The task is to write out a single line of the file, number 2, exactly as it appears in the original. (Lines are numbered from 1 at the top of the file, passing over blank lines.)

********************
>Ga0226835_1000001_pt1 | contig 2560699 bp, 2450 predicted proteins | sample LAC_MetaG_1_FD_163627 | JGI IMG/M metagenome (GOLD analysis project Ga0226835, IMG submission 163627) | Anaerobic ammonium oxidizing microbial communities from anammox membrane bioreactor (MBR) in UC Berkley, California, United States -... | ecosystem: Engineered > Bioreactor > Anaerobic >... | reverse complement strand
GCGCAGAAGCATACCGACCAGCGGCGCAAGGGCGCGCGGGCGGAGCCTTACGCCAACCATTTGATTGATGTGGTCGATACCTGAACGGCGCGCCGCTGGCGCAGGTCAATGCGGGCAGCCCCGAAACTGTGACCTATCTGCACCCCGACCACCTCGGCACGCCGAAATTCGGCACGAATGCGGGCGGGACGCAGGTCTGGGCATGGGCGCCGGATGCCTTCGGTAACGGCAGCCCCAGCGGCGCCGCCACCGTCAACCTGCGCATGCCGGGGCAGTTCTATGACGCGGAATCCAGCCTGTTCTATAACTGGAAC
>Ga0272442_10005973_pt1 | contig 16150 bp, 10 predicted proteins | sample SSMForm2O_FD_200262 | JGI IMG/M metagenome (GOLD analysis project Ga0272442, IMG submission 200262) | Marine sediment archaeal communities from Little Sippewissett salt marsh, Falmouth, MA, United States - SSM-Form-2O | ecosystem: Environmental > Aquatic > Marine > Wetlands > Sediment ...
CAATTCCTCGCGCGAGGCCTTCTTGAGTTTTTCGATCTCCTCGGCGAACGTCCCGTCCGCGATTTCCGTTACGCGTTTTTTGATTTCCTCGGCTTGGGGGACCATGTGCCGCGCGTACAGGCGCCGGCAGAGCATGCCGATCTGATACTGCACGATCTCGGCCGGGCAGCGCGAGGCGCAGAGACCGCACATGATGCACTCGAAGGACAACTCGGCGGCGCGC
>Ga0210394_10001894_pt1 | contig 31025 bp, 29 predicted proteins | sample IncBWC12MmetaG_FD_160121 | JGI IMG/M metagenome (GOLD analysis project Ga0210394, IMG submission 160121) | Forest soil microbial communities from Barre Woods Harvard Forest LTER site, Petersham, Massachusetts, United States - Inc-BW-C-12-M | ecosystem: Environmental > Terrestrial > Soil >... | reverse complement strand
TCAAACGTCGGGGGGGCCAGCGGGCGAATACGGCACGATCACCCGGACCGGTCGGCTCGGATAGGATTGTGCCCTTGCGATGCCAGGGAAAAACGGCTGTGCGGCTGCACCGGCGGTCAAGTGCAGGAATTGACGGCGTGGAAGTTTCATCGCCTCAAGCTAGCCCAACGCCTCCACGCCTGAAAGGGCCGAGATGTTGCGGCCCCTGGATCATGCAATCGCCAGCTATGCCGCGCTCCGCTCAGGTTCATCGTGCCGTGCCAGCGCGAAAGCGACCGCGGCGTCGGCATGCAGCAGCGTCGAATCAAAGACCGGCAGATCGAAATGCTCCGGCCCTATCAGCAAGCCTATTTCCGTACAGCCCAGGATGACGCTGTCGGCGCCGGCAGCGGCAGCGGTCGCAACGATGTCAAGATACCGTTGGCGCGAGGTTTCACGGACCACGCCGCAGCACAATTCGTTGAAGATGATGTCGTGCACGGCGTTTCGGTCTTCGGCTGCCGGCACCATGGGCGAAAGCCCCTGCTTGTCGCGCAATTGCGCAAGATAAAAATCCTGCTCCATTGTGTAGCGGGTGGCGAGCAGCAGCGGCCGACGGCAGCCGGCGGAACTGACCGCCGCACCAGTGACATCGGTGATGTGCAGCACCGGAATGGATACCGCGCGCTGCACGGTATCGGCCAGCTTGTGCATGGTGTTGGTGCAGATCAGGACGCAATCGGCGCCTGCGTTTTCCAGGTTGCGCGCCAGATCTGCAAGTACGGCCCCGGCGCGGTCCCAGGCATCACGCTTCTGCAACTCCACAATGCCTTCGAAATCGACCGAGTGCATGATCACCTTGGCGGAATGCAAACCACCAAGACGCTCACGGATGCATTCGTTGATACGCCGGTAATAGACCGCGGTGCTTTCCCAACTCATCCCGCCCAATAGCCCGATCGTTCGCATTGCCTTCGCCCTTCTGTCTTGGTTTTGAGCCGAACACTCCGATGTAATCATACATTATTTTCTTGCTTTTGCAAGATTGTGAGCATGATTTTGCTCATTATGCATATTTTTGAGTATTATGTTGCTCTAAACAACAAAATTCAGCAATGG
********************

GCGCAGAAGCATACCGACCAGCGGCGCAAGGGCGCGCGGGCGGAGCCTTACGCCAACCATTTGATTGATGTGGTCGATACCTGAACGGCGCGCCGCTGGCGCAGGTCAATGCGGGCAGCCCCGAAACTGTGACCTATCTGCACCCCGACCACCTCGGCACGCCGAAATTCGGCACGAATGCGGGCGGGACGCAGGTCTGGGCATGGGCGCCGGATGCCTTCGGTAACGGCAGCCCCAGCGGCGCCGCCACCGTCAACCTGCGCATGCCGGGGCAGTTCTATGACGCGGAATCCAGCCTGTTCTATAACTGGAAC